One of the most common sentiments I’ve heard expressed by imminent retirees is that they are scared, one man even told me he was “scared to death” about what lies ahead in retirement. This kind of fear, ranging from apathy to paralysis, is the classic one we’ve all faced at some point in our earlier lives– fear of the unknown. It might be just the impact of life’s variables that are out of our control–genetics, world economy, or even the amount of money versus time we have left model that people have been worrying about for the last decade or so. Or it may very well be fear of a repeat of someone else’s mistakes or unfortunate path that doesn’t seem avoidable, like moving to where the kids are (or aren’t) and being unhappy. But most of the apprehension I’ve seen candidly expressed is the inability to see or imagine what daily life in retirement will look like. On a positive note, boomers who have had high functioning roles in their careers will often know exactly what they don’t want in the next chapter, and that knowledge is extremely useful in designing a plan in general terms. But the vision stops right there and apprehension can inhibit a useful exercise in addressing this before you retire.
I like to say the first step is the best step– accepting that retirement is coming and there will be change ahead. Even with the sense of loss or grief of leaving a career and, frequently, a fully formed identity behind, the healthiest approach is to accept the change and if possible, fully embrace it. Nothing makes me sadder to hear when asking someone how they are finding retirement, and they answer, “I hate it!” Life is short, and way too short not to appreciate, and if possible to find some enjoyment in what the new life holds. For folks who have been directive or in charge in their career lives, acceptance also brings a measure of control– over choices, decisions, options, and even daily life structure. Finally, acceptance of life change can also bring anticipation of opportunities and realizations of dreams long-held or newly discovered. This proactive approach to managing the retirement transition can be extremely gratifying, and a motivation to spend some time understanding and articulating your goals for the future.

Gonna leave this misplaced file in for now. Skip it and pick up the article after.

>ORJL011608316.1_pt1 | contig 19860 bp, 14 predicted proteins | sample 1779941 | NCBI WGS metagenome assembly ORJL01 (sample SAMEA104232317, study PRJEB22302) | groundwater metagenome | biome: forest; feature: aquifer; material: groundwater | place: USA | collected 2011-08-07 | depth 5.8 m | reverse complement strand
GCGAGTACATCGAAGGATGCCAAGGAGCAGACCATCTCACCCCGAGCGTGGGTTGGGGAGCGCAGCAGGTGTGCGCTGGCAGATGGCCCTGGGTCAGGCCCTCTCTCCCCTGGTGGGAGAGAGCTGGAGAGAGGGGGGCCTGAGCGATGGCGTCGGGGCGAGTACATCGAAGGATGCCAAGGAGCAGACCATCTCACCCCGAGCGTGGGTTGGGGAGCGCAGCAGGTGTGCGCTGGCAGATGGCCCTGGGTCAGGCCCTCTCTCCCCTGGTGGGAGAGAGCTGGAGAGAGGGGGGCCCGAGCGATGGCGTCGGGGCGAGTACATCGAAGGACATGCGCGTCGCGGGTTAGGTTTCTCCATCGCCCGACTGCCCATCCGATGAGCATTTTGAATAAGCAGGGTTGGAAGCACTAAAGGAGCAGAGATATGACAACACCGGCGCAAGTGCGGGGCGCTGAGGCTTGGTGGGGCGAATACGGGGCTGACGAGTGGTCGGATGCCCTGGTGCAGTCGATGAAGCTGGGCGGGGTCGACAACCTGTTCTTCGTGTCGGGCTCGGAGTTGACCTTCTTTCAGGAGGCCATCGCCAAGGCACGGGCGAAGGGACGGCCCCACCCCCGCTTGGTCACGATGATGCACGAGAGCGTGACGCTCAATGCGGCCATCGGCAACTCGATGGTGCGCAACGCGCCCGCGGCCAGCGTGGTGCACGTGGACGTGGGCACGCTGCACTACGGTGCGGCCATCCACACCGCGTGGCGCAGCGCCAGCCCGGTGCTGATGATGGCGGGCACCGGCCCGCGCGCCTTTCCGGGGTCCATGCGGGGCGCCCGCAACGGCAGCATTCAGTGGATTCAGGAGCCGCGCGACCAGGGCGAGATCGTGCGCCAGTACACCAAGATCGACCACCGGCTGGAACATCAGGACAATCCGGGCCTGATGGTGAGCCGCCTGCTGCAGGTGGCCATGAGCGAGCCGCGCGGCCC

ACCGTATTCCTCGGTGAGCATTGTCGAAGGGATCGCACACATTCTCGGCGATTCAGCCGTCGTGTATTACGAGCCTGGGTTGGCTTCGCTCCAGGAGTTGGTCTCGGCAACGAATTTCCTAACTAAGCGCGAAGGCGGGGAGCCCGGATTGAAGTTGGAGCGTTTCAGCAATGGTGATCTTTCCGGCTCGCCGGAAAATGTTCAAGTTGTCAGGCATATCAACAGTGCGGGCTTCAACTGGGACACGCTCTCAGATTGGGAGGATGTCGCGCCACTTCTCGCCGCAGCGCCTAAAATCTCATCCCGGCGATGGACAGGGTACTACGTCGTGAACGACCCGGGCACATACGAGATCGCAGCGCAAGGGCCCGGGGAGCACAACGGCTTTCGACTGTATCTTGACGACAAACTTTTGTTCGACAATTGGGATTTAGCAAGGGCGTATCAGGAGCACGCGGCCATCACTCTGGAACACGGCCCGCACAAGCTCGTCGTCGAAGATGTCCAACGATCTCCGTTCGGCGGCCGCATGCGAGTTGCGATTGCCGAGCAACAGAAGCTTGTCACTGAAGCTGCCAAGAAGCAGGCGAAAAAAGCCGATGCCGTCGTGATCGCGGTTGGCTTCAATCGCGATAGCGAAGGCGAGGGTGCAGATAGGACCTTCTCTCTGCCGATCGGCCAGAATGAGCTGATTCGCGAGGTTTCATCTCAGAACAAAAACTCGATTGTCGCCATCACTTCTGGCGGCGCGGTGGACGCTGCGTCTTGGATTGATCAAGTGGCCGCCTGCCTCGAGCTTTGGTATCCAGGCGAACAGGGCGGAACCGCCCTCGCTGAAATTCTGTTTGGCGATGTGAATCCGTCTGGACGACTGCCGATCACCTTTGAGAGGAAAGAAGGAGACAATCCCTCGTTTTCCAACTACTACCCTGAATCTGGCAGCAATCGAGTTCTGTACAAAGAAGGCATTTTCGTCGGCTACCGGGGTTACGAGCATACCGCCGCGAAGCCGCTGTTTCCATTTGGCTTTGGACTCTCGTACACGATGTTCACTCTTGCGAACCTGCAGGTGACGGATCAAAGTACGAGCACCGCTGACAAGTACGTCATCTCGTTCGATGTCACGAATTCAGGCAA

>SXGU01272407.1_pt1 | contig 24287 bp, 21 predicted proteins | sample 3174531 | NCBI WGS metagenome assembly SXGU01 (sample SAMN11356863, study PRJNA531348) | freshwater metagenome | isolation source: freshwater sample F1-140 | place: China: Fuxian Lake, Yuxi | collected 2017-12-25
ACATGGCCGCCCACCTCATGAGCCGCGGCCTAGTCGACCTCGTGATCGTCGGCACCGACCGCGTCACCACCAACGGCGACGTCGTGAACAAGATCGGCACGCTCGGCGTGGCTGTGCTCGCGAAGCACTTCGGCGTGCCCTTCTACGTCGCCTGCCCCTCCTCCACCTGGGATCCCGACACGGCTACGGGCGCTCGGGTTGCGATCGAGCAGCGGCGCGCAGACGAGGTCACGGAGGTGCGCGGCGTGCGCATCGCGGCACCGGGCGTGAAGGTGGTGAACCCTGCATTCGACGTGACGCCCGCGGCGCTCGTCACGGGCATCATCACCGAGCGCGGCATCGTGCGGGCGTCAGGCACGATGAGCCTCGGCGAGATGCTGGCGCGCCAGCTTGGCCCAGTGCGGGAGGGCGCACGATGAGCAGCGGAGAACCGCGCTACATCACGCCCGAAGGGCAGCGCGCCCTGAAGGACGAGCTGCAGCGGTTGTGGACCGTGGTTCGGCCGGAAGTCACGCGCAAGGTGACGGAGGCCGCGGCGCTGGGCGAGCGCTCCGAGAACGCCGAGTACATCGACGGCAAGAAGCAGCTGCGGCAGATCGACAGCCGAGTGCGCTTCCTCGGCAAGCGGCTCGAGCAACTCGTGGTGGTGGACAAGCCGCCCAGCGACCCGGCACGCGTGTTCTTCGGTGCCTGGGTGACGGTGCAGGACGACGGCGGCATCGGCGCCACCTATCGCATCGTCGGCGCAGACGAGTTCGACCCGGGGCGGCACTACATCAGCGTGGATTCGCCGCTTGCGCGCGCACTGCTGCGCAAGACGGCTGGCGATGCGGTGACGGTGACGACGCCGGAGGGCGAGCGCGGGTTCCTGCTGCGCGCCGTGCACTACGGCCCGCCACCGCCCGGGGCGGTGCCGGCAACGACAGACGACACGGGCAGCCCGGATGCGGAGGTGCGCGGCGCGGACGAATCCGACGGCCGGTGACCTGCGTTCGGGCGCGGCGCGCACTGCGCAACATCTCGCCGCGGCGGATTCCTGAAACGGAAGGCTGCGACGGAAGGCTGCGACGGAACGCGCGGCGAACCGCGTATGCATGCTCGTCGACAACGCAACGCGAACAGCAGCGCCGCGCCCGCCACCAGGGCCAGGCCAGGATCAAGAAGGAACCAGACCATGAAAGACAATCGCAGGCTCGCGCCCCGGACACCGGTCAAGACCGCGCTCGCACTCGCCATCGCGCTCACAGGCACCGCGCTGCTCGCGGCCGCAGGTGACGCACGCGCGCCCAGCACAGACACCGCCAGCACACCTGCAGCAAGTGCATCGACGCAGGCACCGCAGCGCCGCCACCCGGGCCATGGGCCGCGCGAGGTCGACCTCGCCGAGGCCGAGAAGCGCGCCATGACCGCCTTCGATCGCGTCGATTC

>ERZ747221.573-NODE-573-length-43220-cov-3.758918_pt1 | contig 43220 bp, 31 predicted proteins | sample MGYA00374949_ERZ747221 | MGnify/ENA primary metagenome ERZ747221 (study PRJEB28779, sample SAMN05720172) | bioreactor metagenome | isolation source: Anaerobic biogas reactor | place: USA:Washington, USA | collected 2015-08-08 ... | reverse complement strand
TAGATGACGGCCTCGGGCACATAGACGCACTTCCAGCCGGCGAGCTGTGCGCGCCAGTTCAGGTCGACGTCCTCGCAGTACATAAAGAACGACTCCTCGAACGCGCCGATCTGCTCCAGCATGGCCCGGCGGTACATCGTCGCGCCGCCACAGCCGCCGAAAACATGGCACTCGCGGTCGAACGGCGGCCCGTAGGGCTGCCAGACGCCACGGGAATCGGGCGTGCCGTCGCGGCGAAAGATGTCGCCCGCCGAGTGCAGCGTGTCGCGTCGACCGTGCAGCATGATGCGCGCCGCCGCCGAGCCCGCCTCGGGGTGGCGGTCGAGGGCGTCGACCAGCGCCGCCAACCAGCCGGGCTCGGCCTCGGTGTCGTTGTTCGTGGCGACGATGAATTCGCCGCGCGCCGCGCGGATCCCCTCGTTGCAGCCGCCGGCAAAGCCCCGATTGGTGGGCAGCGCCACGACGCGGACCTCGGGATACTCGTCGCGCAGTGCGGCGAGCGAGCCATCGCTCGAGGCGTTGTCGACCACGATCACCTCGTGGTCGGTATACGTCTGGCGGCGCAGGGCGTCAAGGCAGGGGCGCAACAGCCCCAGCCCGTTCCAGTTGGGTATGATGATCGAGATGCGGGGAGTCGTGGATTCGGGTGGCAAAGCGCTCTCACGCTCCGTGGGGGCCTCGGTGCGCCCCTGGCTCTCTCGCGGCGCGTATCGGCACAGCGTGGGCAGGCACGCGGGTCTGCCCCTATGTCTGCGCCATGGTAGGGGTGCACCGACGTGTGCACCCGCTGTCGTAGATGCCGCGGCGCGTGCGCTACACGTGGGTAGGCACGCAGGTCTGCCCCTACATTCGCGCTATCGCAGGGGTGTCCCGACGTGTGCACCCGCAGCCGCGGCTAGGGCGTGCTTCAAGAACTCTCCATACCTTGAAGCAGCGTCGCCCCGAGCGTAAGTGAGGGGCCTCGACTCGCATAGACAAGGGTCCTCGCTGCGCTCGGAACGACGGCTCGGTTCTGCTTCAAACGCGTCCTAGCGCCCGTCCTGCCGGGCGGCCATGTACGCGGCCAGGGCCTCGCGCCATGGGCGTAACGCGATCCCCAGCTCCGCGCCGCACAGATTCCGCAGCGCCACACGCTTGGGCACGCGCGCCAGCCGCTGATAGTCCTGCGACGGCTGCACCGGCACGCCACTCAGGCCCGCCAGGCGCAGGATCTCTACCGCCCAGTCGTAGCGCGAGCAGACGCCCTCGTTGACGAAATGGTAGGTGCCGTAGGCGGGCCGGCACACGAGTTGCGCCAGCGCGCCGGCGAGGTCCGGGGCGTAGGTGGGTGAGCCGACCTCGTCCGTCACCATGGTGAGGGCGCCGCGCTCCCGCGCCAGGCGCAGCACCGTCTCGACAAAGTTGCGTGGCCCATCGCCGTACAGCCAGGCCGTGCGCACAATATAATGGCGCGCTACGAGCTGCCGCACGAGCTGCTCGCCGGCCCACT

But in the process of overcoming apprehension about retirement and accepting the changes a transition will bring, maybe the most important piece of this journey will be the discovery or re-discovery of your authentic self. Authenticity was all the rage about ten years ago, and some gave it a new age connotation, for good or ill. But when you boil down to what purpose or meaning that brings you vitality, energy, and a life passion, it is essential that it reflects your true, authentic self. This identity piece, always relevant throughout your entire life, is the main ingredient for mental, emotional, physical and spiritual health. Unfortunately our social networks or even our careers may not have embraced (or might have inhibited) who we truly are. But as retirement nears, the best and most life-giving thing you can do is to embrace and be your real self, warts and all. There are self-directed ways to recapture that person you are, through books, reflection, or even revisiting significant life events where you felt truly yourself. A retirement coach can go even further in offering perspective and feedback to what your answers hold in specific questions about identity and authenticity. The time to pursue this self-study is before you retire, and surprisingly the impact will boost your acceptance of change and diminish your apprehension of what lies ahead.
I would love to hear your thoughts and feelings of how you view your retirement transition. Feel free to email me at firstname.lastname@example.org.